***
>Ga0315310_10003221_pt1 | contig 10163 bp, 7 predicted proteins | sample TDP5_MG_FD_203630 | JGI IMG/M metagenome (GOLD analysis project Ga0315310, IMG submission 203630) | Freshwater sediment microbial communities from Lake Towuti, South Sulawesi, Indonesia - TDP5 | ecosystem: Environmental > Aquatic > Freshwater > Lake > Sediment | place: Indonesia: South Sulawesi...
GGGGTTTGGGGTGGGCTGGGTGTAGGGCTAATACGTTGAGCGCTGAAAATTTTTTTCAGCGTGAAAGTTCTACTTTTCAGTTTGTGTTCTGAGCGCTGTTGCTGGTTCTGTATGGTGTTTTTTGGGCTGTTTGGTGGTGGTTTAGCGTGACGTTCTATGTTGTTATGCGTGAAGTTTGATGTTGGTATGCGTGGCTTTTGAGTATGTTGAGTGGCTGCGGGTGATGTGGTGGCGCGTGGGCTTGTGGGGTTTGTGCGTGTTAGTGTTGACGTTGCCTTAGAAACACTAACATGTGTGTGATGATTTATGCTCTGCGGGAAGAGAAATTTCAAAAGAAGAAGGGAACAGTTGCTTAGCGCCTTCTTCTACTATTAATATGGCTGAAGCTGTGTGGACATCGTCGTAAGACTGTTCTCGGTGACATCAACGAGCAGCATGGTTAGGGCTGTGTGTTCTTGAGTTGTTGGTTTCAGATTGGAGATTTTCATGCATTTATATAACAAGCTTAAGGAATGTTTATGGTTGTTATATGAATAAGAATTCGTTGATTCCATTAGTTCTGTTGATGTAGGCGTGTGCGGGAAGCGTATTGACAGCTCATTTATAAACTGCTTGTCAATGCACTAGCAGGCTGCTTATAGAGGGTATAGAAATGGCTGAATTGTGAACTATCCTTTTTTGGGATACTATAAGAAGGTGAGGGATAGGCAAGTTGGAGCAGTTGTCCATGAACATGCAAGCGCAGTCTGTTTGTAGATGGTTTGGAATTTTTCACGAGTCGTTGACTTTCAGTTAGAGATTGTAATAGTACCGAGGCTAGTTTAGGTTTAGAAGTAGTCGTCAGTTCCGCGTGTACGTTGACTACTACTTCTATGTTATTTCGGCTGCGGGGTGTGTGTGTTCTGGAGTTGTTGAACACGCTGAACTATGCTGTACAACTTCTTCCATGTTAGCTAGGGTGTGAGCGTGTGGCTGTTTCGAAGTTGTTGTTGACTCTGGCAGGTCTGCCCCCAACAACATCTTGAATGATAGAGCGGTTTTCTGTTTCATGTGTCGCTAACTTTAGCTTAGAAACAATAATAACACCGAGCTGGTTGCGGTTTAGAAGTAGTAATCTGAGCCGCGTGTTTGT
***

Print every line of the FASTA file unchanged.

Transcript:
>Ga0315310_10003221_pt1 | contig 10163 bp, 7 predicted proteins | sample TDP5_MG_FD_203630 | JGI IMG/M metagenome (GOLD analysis project Ga0315310, IMG submission 203630) | Freshwater sediment microbial communities from Lake Towuti, South Sulawesi, Indonesia - TDP5 | ecosystem: Environmental > Aquatic > Freshwater > Lake > Sediment | place: Indonesia: South Sulawesi...
GGGGTTTGGGGTGGGCTGGGTGTAGGGCTAATACGTTGAGCGCTGAAAATTTTTTTCAGCGTGAAAGTTCTACTTTTCAGTTTGTGTTCTGAGCGCTGTTGCTGGTTCTGTATGGTGTTTTTTGGGCTGTTTGGTGGTGGTTTAGCGTGACGTTCTATGTTGTTATGCGTGAAGTTTGATGTTGGTATGCGTGGCTTTTGAGTATGTTGAGTGGCTGCGGGTGATGTGGTGGCGCGTGGGCTTGTGGGGTTTGTGCGTGTTAGTGTTGACGTTGCCTTAGAAACACTAACATGTGTGTGATGATTTATGCTCTGCGGGAAGAGAAATTTCAAAAGAAGAAGGGAACAGTTGCTTAGCGCCTTCTTCTACTATTAATATGGCTGAAGCTGTGTGGACATCGTCGTAAGACTGTTCTCGGTGACATCAACGAGCAGCATGGTTAGGGCTGTGTGTTCTTGAGTTGTTGGTTTCAGATTGGAGATTTTCATGCATTTATATAACAAGCTTAAGGAATGTTTATGGTTGTTATATGAATAAGAATTCGTTGATTCCATTAGTTCTGTTGATGTAGGCGTGTGCGGGAAGCGTATTGACAGCTCATTTATAAACTGCTTGTCAATGCACTAGCAGGCTGCTTATAGAGGGTATAGAAATGGCTGAATTGTGAACTATCCTTTTTTGGGATACTATAAGAAGGTGAGGGATAGGCAAGTTGGAGCAGTTGTCCATGAACATGCAAGCGCAGTCTGTTTGTAGATGGTTTGGAATTTTTCACGAGTCGTTGACTTTCAGTTAGAGATTGTAATAGTACCGAGGCTAGTTTAGGTTTAGAAGTAGTCGTCAGTTCCGCGTGTACGTTGACTACTACTTCTATGTTATTTCGGCTGCGGGGTGTGTGTGTTCTGGAGTTGTTGAACACGCTGAACTATGCTGTACAACTTCTTCCATGTTAGCTAGGGTGTGAGCGTGTGGCTGTTTCGAAGTTGTTGTTGACTCTGGCAGGTCTGCCCCCAACAACATCTTGAATGATAGAGCGGTTTTCTGTTTCATGTGTCGCTAACTTTAGCTTAGAAACAATAATAACACCGAGCTGGTTGCGGTTTAGAAGTAGTAATCTGAGCCGCGTGTTTGT